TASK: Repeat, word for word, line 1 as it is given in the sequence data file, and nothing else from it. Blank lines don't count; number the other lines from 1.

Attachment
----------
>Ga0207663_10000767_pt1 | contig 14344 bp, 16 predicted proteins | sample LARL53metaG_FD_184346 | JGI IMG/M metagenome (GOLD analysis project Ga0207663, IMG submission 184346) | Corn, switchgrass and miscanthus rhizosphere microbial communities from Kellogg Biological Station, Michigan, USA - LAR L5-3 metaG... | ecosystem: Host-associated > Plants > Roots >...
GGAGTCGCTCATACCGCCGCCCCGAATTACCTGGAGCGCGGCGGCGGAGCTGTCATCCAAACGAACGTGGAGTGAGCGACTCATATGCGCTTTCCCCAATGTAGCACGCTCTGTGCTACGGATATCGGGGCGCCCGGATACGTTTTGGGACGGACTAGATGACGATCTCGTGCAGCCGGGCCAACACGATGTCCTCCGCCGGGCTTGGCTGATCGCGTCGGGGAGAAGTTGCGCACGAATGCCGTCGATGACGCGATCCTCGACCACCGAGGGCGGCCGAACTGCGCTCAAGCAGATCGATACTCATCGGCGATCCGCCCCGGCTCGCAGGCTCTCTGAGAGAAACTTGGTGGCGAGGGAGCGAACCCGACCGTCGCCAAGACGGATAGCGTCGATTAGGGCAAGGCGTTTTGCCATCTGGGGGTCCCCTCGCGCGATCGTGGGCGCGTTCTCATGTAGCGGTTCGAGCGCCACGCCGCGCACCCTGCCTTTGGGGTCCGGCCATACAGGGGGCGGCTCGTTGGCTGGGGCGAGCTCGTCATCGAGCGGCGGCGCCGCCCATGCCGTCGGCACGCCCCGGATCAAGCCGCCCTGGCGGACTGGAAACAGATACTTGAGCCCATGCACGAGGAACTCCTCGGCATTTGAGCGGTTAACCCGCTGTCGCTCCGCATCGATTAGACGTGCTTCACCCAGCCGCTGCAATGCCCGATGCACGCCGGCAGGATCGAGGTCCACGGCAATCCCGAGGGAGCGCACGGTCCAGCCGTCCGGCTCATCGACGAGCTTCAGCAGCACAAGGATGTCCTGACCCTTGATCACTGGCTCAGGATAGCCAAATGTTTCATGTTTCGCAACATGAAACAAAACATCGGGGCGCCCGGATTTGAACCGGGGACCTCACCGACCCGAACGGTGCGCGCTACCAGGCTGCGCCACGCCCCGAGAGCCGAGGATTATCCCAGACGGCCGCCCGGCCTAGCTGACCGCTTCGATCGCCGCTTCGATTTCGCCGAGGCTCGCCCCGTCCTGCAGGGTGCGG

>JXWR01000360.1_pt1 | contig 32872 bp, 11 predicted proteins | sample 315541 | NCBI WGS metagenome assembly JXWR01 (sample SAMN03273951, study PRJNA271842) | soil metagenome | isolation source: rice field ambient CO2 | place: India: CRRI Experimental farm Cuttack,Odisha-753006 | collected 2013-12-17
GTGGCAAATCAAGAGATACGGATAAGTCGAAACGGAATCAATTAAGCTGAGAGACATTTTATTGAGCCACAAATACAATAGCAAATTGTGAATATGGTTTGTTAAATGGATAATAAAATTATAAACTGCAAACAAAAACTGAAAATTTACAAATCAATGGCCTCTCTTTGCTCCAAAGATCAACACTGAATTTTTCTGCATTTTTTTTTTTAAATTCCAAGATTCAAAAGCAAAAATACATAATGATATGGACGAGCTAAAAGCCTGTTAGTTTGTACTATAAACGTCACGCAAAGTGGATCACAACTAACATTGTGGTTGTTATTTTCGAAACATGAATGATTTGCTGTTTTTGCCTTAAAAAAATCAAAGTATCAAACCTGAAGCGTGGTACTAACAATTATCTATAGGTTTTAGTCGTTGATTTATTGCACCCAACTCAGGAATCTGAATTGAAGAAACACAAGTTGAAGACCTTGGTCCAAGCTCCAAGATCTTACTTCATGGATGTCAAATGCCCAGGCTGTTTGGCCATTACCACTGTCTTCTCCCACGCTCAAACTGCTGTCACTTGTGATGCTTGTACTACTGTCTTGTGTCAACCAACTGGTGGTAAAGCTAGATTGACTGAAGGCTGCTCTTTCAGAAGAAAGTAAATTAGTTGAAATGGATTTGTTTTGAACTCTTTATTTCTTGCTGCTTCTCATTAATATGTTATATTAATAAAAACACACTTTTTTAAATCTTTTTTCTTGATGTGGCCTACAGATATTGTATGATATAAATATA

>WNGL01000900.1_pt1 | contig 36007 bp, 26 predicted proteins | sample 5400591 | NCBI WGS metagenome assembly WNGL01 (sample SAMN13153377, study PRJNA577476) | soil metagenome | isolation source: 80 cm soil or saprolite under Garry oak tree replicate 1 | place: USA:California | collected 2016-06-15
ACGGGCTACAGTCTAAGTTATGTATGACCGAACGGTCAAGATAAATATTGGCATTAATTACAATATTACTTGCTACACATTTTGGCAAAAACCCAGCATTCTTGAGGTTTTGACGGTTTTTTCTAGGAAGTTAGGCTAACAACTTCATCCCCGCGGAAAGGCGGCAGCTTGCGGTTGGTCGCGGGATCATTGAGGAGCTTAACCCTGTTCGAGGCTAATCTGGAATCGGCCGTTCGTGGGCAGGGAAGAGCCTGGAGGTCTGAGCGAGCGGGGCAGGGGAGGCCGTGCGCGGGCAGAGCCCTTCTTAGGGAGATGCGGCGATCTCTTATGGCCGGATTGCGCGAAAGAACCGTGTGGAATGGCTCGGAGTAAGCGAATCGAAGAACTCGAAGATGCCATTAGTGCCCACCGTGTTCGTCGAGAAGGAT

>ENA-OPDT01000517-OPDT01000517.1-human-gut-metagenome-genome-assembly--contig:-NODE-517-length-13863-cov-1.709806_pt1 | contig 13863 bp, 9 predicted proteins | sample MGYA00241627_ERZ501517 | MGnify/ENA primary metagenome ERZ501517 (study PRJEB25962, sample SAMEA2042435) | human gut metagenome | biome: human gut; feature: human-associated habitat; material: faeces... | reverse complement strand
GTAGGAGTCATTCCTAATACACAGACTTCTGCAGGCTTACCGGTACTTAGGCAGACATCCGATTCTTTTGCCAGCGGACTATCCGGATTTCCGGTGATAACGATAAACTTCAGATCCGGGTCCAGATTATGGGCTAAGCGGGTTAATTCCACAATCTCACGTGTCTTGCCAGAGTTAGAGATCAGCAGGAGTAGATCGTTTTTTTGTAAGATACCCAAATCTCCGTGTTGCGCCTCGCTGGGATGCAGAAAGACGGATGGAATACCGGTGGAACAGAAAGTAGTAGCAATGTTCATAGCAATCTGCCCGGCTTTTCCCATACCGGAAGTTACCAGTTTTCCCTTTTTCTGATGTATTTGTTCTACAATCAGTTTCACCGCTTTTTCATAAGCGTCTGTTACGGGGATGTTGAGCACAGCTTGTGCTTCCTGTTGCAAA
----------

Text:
>Ga0207663_10000767_pt1 | contig 14344 bp, 16 predicted proteins | sample LARL53metaG_FD_184346 | JGI IMG/M metagenome (GOLD analysis project Ga0207663, IMG submission 184346) | Corn, switchgrass and miscanthus rhizosphere microbial communities from Kellogg Biological Station, Michigan, USA - LAR L5-3 metaG... | ecosystem: Host-associated > Plants > Roots >...